After the parliamentary elections, the political parties in Greece face again a complex political puzzle. Month after having failed to form a government the Greek political leaders will need to renegotiate for a coalition.
At the yesterday’s elections the Greek voters did not give convincing victory of any of the political parties. The center-right, pro-bailout and Pro-European ‘ New Democracy ‘ won 30, 37% of votes and will have 131 seats in the Parliament, followed by the radical left coalition SIRIZA with 26, 16% of votes, or 69 PMs; the Socialists of PASOC maintained their third position with 12, 72% support and with 33 parliamentary seats.
“The Greek people voted for keeping European path and in support of its membership in the euro area,” said the leader of the “New Democracy” Antonis Samaras, who is most likely the next Prime Minister of the country. “No more risks, the place of Greece in Europe will not be will not be subject to doubt ‘ added Samaras.
The results of the parliamentary vote may enable the winning party to draw up a coalition Government, but the new government will certainly face strong opposition both in and outside Parliament.
The Socialists from PASOK are most likely the future partners of the winning “New Democracy”. If both parties agree to form a coalition together, they will have an absolute majority of 164 seats in the Hellenic Parliament of 300 members, elected for a four-year term. The radical Left Alliance Party (SİRİZA) most probably will refuse to participate or to support the possible coalition cabinet.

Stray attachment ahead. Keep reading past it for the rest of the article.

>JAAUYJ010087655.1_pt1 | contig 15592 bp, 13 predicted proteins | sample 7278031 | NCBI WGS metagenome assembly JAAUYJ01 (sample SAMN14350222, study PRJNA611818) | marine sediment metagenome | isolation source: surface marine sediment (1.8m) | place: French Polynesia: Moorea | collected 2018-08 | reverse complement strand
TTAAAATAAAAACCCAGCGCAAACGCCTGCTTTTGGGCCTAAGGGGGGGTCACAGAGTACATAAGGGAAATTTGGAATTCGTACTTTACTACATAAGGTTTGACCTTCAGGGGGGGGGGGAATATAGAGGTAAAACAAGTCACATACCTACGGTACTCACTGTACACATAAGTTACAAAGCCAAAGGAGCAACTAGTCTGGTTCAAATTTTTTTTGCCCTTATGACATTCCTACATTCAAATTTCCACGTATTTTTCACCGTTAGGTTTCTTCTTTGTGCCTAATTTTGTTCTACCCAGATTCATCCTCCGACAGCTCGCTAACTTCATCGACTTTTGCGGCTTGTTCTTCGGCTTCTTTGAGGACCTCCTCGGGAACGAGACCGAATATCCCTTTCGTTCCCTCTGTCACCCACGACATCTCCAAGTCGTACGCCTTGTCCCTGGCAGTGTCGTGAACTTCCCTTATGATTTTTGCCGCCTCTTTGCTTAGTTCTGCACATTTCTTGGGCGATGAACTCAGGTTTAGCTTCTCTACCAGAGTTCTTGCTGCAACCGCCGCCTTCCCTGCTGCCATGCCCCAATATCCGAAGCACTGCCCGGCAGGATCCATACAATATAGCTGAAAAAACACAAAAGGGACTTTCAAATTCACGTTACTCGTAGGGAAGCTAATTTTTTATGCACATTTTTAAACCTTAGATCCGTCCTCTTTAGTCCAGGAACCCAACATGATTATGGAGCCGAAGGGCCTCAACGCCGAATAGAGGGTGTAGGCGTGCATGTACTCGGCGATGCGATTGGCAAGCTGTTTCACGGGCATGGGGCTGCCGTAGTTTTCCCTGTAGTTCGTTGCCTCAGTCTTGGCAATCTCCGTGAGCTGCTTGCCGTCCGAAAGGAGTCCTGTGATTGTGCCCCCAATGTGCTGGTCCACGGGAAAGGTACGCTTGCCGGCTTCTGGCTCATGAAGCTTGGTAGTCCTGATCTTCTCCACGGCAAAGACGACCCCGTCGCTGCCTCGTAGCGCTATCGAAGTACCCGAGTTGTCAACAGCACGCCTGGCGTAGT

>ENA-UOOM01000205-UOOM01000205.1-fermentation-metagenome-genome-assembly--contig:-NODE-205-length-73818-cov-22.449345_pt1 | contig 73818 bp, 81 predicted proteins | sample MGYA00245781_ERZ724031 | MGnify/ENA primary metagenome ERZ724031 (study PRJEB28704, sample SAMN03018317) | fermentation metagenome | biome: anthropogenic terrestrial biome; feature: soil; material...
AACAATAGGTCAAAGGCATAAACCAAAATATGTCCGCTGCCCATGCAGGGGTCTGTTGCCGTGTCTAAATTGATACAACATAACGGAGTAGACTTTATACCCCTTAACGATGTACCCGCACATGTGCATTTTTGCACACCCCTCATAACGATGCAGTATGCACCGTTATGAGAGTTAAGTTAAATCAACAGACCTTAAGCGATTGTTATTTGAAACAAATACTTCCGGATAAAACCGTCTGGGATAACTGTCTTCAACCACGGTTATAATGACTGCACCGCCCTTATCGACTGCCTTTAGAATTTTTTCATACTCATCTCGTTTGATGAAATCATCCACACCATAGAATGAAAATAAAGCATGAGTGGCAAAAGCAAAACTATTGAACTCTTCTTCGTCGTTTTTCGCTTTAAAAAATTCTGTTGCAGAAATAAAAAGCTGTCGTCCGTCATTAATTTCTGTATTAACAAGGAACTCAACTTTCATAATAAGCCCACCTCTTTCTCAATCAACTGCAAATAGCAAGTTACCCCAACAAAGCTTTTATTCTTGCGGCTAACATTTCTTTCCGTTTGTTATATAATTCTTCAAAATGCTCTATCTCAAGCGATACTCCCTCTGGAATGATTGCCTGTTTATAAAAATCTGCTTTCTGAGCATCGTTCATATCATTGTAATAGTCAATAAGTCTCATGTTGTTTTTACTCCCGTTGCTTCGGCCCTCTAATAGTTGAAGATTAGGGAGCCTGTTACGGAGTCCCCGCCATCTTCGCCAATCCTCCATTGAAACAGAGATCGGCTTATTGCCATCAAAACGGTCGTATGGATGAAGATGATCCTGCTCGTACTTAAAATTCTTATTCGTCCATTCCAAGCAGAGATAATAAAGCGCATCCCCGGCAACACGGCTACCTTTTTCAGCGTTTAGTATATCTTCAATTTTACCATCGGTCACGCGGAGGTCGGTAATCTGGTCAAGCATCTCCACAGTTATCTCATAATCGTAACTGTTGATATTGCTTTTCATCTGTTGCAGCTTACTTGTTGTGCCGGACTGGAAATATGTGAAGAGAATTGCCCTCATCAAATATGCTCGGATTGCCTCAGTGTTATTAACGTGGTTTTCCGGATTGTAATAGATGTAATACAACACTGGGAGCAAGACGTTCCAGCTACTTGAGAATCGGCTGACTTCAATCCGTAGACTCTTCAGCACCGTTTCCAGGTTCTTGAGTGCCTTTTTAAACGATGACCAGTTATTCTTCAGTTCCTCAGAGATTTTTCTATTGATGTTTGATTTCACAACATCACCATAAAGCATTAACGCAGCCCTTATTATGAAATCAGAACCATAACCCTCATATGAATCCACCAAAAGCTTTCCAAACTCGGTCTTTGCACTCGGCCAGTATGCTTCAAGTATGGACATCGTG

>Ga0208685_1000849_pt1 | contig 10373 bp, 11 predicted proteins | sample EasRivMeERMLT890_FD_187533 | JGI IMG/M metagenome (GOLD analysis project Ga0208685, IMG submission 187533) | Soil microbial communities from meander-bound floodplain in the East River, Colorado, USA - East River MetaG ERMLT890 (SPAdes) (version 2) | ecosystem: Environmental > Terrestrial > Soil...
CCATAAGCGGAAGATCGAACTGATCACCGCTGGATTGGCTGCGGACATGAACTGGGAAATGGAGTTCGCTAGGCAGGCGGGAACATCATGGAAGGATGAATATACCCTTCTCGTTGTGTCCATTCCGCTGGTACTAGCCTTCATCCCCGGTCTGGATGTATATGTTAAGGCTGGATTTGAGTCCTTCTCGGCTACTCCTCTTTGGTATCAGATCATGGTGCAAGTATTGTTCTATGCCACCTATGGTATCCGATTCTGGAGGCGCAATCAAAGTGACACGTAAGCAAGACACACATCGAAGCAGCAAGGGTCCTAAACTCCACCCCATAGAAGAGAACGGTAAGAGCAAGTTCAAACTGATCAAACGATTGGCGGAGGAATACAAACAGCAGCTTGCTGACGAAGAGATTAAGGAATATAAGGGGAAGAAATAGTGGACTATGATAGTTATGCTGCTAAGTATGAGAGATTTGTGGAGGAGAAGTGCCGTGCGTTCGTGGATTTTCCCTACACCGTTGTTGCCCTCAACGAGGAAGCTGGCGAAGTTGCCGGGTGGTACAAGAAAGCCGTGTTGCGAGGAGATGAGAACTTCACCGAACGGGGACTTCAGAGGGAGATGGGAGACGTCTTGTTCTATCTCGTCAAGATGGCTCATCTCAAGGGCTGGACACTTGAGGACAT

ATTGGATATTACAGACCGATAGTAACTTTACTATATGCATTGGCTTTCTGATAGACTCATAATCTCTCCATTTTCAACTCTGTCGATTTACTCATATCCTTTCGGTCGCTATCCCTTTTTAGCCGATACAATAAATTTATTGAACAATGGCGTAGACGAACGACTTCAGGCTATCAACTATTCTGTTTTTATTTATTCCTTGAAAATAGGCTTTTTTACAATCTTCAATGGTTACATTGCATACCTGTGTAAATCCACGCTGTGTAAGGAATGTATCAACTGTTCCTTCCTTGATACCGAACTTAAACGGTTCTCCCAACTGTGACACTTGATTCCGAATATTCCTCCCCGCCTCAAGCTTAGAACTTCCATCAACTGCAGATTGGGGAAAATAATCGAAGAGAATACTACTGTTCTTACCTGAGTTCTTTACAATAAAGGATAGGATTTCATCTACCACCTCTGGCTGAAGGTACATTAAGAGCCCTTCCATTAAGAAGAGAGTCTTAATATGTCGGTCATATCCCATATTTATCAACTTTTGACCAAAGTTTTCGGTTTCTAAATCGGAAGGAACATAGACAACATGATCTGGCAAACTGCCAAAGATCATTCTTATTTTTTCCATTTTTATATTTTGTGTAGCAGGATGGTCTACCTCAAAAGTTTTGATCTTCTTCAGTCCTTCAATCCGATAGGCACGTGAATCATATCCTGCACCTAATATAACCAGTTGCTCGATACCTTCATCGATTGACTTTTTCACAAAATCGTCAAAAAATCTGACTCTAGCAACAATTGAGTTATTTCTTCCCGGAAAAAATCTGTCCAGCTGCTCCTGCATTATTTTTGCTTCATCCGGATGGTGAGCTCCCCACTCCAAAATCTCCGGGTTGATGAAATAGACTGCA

The German Chancellor Angela Merkel expressed the opinion that Greece will meet European commitments for reforms. According to the federal Minister of Finance Wolfgang Schäuble, the election results indicate that Greeks support the deep economic and fiscal reforms, which the country must make. The United Kingdom will work with the new Government in Greece, regardless of its composition, claimed the British Foreign Ministry.
The International Monetary Fund expressed willingness to “talk with the new Government” in his efforts to recover the economy of the country.
This is the second attempt of Greece political leaders to form a government. On the parliamentary elections in May 2012, Greece failed to reach an agreement for the establishment of a coalition government. After the elections in May no party gathered enough votes to form a government on its own. The attempts to form a coalition also collapsed and the county foundered in deep political and financial instability.
The financial markets also reacted positively to the latest political developments in Greece. The election results suggested the country will stay in the euro common currency, thus decreasing the risk of a major turmoil in financial markets and global economy. The single European currency increased its value against the dollar and the yen at the opening of Asian markets. “Even though the rally in risk may continue for a while, it is no time to get euphoric. The world economy is still in a bad shape and for Greece and others, formidable challenges still lay ahead,” said Philippe Gijsels, head of research at BNP Paribas Fortis Global Markets.